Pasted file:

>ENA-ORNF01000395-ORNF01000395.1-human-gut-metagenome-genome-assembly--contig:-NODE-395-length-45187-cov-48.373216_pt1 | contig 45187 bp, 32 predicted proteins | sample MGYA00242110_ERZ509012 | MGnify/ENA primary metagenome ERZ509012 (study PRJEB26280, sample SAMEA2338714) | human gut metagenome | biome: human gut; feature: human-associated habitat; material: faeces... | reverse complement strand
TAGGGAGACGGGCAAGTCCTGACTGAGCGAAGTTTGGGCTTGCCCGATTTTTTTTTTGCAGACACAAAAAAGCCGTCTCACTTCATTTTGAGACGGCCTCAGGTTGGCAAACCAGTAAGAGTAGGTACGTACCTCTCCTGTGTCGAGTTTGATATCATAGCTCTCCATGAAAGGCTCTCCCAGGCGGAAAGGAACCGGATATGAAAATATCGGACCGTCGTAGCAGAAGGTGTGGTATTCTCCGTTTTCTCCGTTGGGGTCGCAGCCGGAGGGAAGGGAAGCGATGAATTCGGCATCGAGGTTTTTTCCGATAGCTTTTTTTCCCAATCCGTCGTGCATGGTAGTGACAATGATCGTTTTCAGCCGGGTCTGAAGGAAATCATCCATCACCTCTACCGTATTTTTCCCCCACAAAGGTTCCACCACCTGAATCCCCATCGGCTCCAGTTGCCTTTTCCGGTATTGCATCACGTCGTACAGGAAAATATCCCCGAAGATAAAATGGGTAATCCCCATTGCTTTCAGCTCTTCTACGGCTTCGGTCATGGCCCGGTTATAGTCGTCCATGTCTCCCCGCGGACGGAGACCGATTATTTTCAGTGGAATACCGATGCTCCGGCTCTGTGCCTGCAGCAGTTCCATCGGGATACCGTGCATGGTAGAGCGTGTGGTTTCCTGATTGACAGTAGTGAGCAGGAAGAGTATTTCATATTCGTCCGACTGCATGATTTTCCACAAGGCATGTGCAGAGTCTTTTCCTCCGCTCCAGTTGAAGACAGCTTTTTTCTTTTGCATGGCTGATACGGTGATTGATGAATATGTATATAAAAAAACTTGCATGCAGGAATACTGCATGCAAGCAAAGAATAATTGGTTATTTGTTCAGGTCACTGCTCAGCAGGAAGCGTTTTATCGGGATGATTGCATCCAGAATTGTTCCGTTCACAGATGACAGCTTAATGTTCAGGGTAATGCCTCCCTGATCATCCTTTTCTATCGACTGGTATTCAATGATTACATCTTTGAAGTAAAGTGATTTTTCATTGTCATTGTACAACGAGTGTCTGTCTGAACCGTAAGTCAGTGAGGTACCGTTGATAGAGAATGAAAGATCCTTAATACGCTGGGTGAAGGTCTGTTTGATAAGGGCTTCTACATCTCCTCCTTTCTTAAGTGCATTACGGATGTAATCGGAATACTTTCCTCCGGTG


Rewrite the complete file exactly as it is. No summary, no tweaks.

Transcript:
>ENA-ORNF01000395-ORNF01000395.1-human-gut-metagenome-genome-assembly--contig:-NODE-395-length-45187-cov-48.373216_pt1 | contig 45187 bp, 32 predicted proteins | sample MGYA00242110_ERZ509012 | MGnify/ENA primary metagenome ERZ509012 (study PRJEB26280, sample SAMEA2338714) | human gut metagenome | biome: human gut; feature: human-associated habitat; material: faeces... | reverse complement strand
TAGGGAGACGGGCAAGTCCTGACTGAGCGAAGTTTGGGCTTGCCCGATTTTTTTTTTGCAGACACAAAAAAGCCGTCTCACTTCATTTTGAGACGGCCTCAGGTTGGCAAACCAGTAAGAGTAGGTACGTACCTCTCCTGTGTCGAGTTTGATATCATAGCTCTCCATGAAAGGCTCTCCCAGGCGGAAAGGAACCGGATATGAAAATATCGGACCGTCGTAGCAGAAGGTGTGGTATTCTCCGTTTTCTCCGTTGGGGTCGCAGCCGGAGGGAAGGGAAGCGATGAATTCGGCATCGAGGTTTTTTCCGATAGCTTTTTTTCCCAATCCGTCGTGCATGGTAGTGACAATGATCGTTTTCAGCCGGGTCTGAAGGAAATCATCCATCACCTCTACCGTATTTTTCCCCCACAAAGGTTCCACCACCTGAATCCCCATCGGCTCCAGTTGCCTTTTCCGGTATTGCATCACGTCGTACAGGAAAATATCCCCGAAGATAAAATGGGTAATCCCCATTGCTTTCAGCTCTTCTACGGCTTCGGTCATGGCCCGGTTATAGTCGTCCATGTCTCCCCGCGGACGGAGACCGATTATTTTCAGTGGAATACCGATGCTCCGGCTCTGTGCCTGCAGCAGTTCCATCGGGATACCGTGCATGGTAGAGCGTGTGGTTTCCTGATTGACAGTAGTGAGCAGGAAGAGTATTTCATATTCGTCCGACTGCATGATTTTCCACAAGGCATGTGCAGAGTCTTTTCCTCCGCTCCAGTTGAAGACAGCTTTTTTCTTTTGCATGGCTGATACGGTGATTGATGAATATGTATATAAAAAAACTTGCATGCAGGAATACTGCATGCAAGCAAAGAATAATTGGTTATTTGTTCAGGTCACTGCTCAGCAGGAAGCGTTTTATCGGGATGATTGCATCCAGAATTGTTCCGTTCACAGATGACAGCTTAATGTTCAGGGTAATGCCTCCCTGATCATCCTTTTCTATCGACTGGTATTCAATGATTACATCTTTGAAGTAAAGTGATTTTTCATTGTCATTGTACAACGAGTGTCTGTCTGAACCGTAAGTCAGTGAGGTACCGTTGATAGAGAATGAAAGATCCTTAATACGCTGGGTGAAGGTCTGTTTGATAAGGGCTTCTACATCTCCTCCTTTCTTAAGTGCATTACGGATGTAATCGGAATACTTTCCTCCGGTG